It must feel like we are living in a dystopian movie where everyone is addicted to the narcotic of romantic comedy, psychotic actors and major movie stars. What The Age of Aquarius produced in 1970-1980 was an all-time hardcore hit franchise to watch, taking dramatic risks in moving stories about fathers and daughters from the Midwest to the baby boomers of the L.A. area. From the slick stylings of classic soft-porn films of the late 60s and 70s, up into the socially conscious political radical revolution that came into the spotlight with the stagy libertarianism of the great range and restless anguish of the Reagan era, we became fascinated by the hip, aggressive, emotionally complex characters raised by the shy bourgeoisie and arthouse-taste produced by German-American director Martin Rosen. Seeing both an effort to commune with the stars of the tony Upper West Side by adapting Rosen’s intense family drama Aim High into the studio Shakespeare, and seeing the offbeat dream, horror, jazz, and pop discos of Rosen as they pushed their quirky and at times post-modernist version of New York into their narrative, and finding a beautiful young Diana Rigg starring in the latter, whom the then 10-year-old Bobbie grew up admiring.

Cross-hairs: Robert Redford and Jane Fonda during the filming of Nixon.

“This was the original California I got to experience as an alien,” he said. “In the film there are no Dora awards, no fiscal cliffs, no air travel. We didn’t actually even have automobiles yet – the streets were all gravel paths – but we used to go out to the beach and ride our bikes every day.”

“I wanted to have the effects like I had in our television series Midnight Cowboy,” Rosen added. “I wanted the props to be creative enough to actually have people move around. I wrote the script as though shooting were starting tomorrow and how hard would that be? I wanted the actors to be able to look at this character and realize that I was going to be making my living by shooting my films for 14 years.”

Our Watching Classics: Robert Redford and Jack Palance as Charlie Woo and the Pleasure Island Band during the filming of A Nice Drink Of Sea Honey.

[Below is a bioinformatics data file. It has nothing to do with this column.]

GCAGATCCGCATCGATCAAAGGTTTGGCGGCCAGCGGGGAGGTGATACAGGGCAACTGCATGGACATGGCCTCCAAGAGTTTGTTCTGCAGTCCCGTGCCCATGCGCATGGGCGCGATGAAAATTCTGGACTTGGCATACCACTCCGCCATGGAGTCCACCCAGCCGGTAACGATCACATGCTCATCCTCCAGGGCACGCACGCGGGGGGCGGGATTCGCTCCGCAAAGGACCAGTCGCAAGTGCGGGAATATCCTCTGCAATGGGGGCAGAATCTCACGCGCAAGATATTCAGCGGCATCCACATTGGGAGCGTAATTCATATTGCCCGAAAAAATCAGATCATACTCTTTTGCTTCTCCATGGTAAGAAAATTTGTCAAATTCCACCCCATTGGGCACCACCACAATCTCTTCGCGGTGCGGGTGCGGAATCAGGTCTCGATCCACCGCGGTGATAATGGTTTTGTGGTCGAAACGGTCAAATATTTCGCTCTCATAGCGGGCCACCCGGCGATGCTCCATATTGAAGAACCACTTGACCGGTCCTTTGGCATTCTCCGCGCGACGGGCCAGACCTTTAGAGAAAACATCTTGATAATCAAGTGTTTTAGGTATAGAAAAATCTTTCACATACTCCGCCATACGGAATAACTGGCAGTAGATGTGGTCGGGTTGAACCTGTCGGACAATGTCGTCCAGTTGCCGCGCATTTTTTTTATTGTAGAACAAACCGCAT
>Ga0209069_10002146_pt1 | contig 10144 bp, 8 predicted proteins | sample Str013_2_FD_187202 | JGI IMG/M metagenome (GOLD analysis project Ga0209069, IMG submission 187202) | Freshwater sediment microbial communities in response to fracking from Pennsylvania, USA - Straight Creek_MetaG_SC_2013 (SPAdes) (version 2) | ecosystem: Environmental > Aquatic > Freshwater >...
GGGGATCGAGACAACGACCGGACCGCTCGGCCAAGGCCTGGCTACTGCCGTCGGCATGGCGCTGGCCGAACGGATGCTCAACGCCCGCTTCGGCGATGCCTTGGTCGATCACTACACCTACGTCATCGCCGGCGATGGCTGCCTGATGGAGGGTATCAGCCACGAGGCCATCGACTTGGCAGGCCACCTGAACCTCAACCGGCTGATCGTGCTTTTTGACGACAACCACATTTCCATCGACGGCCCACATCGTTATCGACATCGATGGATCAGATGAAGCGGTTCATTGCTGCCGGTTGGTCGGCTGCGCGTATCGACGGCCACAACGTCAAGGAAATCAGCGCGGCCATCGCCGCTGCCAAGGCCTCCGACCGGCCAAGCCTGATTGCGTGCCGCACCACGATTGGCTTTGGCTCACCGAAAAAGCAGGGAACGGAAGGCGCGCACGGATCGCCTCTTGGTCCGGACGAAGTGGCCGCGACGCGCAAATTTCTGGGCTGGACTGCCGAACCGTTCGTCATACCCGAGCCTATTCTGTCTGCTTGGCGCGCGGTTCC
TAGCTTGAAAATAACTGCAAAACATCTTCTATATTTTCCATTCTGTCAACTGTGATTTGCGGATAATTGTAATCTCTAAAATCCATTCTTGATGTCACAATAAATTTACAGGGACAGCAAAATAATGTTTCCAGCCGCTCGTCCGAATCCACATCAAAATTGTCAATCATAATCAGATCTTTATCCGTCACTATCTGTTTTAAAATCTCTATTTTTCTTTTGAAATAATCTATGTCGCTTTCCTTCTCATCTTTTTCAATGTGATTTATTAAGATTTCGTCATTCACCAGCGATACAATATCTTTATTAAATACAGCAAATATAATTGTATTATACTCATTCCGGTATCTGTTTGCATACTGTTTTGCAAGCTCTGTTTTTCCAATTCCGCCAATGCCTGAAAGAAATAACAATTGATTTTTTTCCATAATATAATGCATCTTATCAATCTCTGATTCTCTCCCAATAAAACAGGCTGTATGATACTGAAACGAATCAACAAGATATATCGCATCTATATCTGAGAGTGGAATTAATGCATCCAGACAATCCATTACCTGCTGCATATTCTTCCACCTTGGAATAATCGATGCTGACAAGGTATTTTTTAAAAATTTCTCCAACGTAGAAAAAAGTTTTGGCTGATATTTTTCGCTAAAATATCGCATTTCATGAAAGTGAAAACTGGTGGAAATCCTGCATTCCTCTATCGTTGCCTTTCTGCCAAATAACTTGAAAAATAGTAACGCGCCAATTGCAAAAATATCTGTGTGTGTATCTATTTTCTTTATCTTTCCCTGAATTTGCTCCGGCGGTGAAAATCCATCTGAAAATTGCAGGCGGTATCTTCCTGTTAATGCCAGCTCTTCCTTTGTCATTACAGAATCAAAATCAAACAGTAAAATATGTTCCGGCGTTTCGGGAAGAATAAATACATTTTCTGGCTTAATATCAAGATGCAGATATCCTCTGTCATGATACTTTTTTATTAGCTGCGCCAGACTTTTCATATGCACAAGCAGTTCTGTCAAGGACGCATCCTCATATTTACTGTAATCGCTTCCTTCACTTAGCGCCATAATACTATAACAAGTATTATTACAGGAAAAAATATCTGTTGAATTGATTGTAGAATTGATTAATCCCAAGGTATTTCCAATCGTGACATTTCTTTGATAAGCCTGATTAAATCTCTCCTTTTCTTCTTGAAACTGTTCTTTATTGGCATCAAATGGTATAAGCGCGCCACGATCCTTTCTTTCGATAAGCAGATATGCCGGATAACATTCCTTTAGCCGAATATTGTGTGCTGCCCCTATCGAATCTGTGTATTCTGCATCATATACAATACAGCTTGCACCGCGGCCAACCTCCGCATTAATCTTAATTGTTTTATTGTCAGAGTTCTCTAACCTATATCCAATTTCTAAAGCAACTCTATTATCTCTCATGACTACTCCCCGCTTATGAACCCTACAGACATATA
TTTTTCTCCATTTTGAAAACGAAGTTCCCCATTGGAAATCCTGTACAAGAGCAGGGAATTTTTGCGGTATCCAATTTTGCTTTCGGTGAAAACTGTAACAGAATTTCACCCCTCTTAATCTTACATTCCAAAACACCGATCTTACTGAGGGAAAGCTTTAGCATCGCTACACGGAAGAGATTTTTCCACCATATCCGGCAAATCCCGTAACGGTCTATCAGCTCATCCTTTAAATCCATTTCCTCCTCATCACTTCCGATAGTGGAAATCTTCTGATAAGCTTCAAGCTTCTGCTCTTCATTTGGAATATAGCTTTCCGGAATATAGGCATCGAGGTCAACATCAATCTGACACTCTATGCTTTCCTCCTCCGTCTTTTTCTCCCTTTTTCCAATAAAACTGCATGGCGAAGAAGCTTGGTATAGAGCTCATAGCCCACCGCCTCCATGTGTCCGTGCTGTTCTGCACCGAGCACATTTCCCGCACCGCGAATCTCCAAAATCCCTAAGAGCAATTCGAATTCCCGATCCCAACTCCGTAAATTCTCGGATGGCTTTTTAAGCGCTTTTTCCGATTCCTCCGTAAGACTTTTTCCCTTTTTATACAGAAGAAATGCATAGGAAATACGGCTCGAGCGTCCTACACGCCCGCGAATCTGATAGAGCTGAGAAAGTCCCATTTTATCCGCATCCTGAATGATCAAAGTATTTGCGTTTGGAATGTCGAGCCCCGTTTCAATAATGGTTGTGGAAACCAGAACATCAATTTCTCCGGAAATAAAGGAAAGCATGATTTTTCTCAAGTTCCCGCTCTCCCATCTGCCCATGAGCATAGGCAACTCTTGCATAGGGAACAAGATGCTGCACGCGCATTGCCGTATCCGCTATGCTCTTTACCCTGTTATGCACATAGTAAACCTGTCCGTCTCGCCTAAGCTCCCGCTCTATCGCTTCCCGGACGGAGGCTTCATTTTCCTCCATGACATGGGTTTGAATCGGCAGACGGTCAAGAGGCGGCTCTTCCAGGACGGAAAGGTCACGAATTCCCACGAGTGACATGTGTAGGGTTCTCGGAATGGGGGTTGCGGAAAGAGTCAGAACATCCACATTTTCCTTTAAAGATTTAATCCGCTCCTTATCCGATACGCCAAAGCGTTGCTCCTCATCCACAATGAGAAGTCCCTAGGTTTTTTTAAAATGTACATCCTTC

Need I say more?

Forty years later we are fortunate to have Robert Redford, the director, leading man, producer, writer, cinematographer, and an enabler of a dozen critical, experimental films of his own, still working in Hollywood and The David Gleason Theater at Museum of Modern Art. His ties to creativity are immeasurable, as is his passion for storytelling.

“You can’t imagine having the same vision you had when you were young,” Redford told the Independent in a recent interview. “I was lucky to have seen things that were different and imaginative that were very effective, because I don’t think there’s any way anyone can ever sustain that from age 14 on,” said the 78-year-old.

Blending his own material (the Oscar-winning Orman to the Oscar-nominated Pelican) and Rosen’s titles (All The President’s Men to Slipping Of The Dime to JFK to the Wild Wild West) with established and visionary Hollywood performers and filmmakers, Rosen engaged in his filmic gambles while introducing first-time star thesps to Hollywood.

Come for the ultimately justified Spike Lee money and prestige, stay for the fact that we all love it!

If you can remember anything from American Masters: Martin Rosen, look for some of the great producers of the postwar era, Charlton Heston and a mention of Dustin Hoffman and a touch of Clint Eastwood.

“Some of my stories deal with ‘real people,’ like students of mind who struggle with their growth on the path of their life,” Rosen said. “They discover that you can get there by virtue of your individuality. Not through an accident or genetic makeup, but by being capable of certain understanding and control over your own wants, goals, hopes, and desires.”